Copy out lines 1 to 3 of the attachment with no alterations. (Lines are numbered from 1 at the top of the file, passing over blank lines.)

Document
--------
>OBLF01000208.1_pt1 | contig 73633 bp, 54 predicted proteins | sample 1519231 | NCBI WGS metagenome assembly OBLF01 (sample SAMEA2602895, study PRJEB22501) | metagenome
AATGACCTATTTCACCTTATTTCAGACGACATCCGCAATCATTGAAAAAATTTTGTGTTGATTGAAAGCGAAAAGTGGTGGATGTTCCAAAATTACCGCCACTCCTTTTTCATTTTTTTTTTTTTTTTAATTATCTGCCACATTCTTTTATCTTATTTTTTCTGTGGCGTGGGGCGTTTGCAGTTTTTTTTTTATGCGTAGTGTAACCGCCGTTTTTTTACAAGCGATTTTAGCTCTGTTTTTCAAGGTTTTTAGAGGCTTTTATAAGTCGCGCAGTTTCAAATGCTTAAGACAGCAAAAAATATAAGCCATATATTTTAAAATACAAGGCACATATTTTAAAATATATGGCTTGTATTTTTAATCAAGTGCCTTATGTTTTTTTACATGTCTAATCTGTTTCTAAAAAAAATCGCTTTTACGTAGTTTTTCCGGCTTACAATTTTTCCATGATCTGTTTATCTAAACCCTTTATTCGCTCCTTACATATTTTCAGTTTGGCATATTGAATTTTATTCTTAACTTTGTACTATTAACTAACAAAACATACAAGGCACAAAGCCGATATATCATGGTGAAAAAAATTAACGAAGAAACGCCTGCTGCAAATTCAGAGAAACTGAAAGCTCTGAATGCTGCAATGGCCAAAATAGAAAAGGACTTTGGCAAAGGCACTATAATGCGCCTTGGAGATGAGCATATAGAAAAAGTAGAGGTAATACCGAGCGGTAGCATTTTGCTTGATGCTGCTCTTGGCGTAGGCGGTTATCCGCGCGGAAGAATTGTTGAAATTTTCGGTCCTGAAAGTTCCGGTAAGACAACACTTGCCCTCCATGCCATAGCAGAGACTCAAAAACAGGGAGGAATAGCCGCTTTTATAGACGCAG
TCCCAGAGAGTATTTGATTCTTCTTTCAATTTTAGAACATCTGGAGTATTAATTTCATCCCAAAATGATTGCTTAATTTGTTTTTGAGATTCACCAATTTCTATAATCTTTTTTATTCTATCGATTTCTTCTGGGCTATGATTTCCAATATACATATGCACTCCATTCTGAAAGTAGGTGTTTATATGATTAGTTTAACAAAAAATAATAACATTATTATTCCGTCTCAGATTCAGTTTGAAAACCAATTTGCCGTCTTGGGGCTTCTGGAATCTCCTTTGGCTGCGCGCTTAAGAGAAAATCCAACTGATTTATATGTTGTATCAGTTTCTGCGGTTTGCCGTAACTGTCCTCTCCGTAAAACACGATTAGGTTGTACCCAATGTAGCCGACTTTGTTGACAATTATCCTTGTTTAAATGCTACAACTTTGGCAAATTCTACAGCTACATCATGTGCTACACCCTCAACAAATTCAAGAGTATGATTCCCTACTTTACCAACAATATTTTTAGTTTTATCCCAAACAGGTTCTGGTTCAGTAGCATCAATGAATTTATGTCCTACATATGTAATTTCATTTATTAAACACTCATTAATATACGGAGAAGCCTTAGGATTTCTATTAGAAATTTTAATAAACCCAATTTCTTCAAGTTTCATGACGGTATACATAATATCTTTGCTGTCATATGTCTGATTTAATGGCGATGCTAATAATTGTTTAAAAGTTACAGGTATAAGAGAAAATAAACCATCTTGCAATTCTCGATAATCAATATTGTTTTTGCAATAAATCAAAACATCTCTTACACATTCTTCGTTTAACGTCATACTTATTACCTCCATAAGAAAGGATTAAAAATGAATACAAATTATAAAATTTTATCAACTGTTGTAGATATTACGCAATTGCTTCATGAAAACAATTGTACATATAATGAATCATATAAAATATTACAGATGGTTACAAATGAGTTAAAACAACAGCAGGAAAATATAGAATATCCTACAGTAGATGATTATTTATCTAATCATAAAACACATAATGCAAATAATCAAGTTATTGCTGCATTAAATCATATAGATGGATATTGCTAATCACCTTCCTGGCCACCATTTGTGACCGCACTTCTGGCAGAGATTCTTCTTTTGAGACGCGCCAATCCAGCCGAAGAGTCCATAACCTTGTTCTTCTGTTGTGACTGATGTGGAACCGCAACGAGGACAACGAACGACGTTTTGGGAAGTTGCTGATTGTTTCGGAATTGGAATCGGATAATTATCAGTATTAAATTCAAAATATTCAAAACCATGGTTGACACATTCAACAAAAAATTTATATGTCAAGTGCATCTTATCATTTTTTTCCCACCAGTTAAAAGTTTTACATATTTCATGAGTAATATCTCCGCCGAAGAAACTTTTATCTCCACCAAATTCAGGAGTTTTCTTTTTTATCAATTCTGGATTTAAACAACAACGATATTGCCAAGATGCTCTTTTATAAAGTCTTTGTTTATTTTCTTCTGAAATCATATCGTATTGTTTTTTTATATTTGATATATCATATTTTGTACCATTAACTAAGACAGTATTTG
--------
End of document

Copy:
>OBLF01000208.1_pt1 | contig 73633 bp, 54 predicted proteins | sample 1519231 | NCBI WGS metagenome assembly OBLF01 (sample SAMEA2602895, study PRJEB22501) | metagenome
AATGACCTATTTCACCTTATTTCAGACGACATCCGCAATCATTGAAAAAATTTTGTGTTGATTGAAAGCGAAAAGTGGTGGATGTTCCAAAATTACCGCCACTCCTTTTTCATTTTTTTTTTTTTTTTAATTATCTGCCACATTCTTTTATCTTATTTTTTCTGTGGCGTGGGGCGTTTGCAGTTTTTTTTTTATGCGTAGTGTAACCGCCGTTTTTTTACAAGCGATTTTAGCTCTGTTTTTCAAGGTTTTTAGAGGCTTTTATAAGTCGCGCAGTTTCAAATGCTTAAGACAGCAAAAAATATAAGCCATATATTTTAAAATACAAGGCACATATTTTAAAATATATGGCTTGTATTTTTAATCAAGTGCCTTATGTTTTTTTACATGTCTAATCTGTTTCTAAAAAAAATCGCTTTTACGTAGTTTTTCCGGCTTACAATTTTTCCATGATCTGTTTATCTAAACCCTTTATTCGCTCCTTACATATTTTCAGTTTGGCATATTGAATTTTATTCTTAACTTTGTACTATTAACTAACAAAACATACAAGGCACAAAGCCGATATATCATGGTGAAAAAAATTAACGAAGAAACGCCTGCTGCAAATTCAGAGAAACTGAAAGCTCTGAATGCTGCAATGGCCAAAATAGAAAAGGACTTTGGCAAAGGCACTATAATGCGCCTTGGAGATGAGCATATAGAAAAAGTAGAGGTAATACCGAGCGGTAGCATTTTGCTTGATGCTGCTCTTGGCGTAGGCGGTTATCCGCGCGGAAGAATTGTTGAAATTTTCGGTCCTGAAAGTTCCGGTAAGACAACACTTGCCCTCCATGCCATAGCAGAGACTCAAAAACAGGGAGGAATAGCCGCTTTTATAGACGCAG
TCCCAGAGAGTATTTGATTCTTCTTTCAATTTTAGAACATCTGGAGTATTAATTTCATCCCAAAATGATTGCTTAATTTGTTTTTGAGATTCACCAATTTCTATAATCTTTTTTATTCTATCGATTTCTTCTGGGCTATGATTTCCAATATACATATGCACTCCATTCTGAAAGTAGGTGTTTATATGATTAGTTTAACAAAAAATAATAACATTATTATTCCGTCTCAGATTCAGTTTGAAAACCAATTTGCCGTCTTGGGGCTTCTGGAATCTCCTTTGGCTGCGCGCTTAAGAGAAAATCCAACTGATTTATATGTTGTATCAGTTTCTGCGGTTTGCCGTAACTGTCCTCTCCGTAAAACACGATTAGGTTGTACCCAATGTAGCCGACTTTGTTGACAATTATCCTTGTTTAAATGCTACAACTTTGGCAAATTCTACAGCTACATCATGTGCTACACCCTCAACAAATTCAAGAGTATGATTCCCTACTTTACCAACAATATTTTTAGTTTTATCCCAAACAGGTTCTGGTTCAGTAGCATCAATGAATTTATGTCCTACATATGTAATTTCATTTATTAAACACTCATTAATATACGGAGAAGCCTTAGGATTTCTATTAGAAATTTTAATAAACCCAATTTCTTCAAGTTTCATGACGGTATACATAATATCTTTGCTGTCATATGTCTGATTTAATGGCGATGCTAATAATTGTTTAAAAGTTACAGGTATAAGAGAAAATAAACCATCTTGCAATTCTCGATAATCAATATTGTTTTTGCAATAAATCAAAACATCTCTTACACATTCTTCGTTTAACGTCATACTTATTACCTCCATAAGAAAGGATTAAAAATGAATACAAATTATAAAATTTTATCAACTGTTGTAGATATTACGCAATTGCTTCATGAAAACAATTGTACATATAATGAATCATATAAAATATTACAGATGGTTACAAATGAGTTAAAACAACAGCAGGAAAATATAGAATATCCTACAGTAGATGATTATTTATCTAATCATAAAACACATAATGCAAATAATCAAGTTATTGCTGCATTAAATCATATAGATGGATATTGCTAATCACCTTCCTGGCCACCATTTGTGACCGCACTTCTGGCAGAGATTCTTCTTTTGAGACGCGCCAATCCAGCCGAAGAGTCCATAACCTTGTTCTTCTGTTGTGACTGATGTGGAACCGCAACGAGGACAACGAACGACGTTTTGGGAAGTTGCTGATTGTTTCGGAATTGGAATCGGATAATTATCAGTATTAAATTCAAAATATTCAAAACCATGGTTGACACATTCAACAAAAAATTTATATGTCAAGTGCATCTTATCATTTTTTTCCCACCAGTTAAAAGTTTTACATATTTCATGAGTAATATCTCCGCCGAAGAAACTTTTATCTCCACCAAATTCAGGAGTTTTCTTTTTTATCAATTCTGGATTTAAACAACAACGATATTGCCAAGATGCTCTTTTATAAAGTCTTTGTTTATTTTCTTCTGAAATCATATCGTATTGTTTTTTTATATTTGATATATCATATTTTGTACCATTAACTAAGACAGTATTTG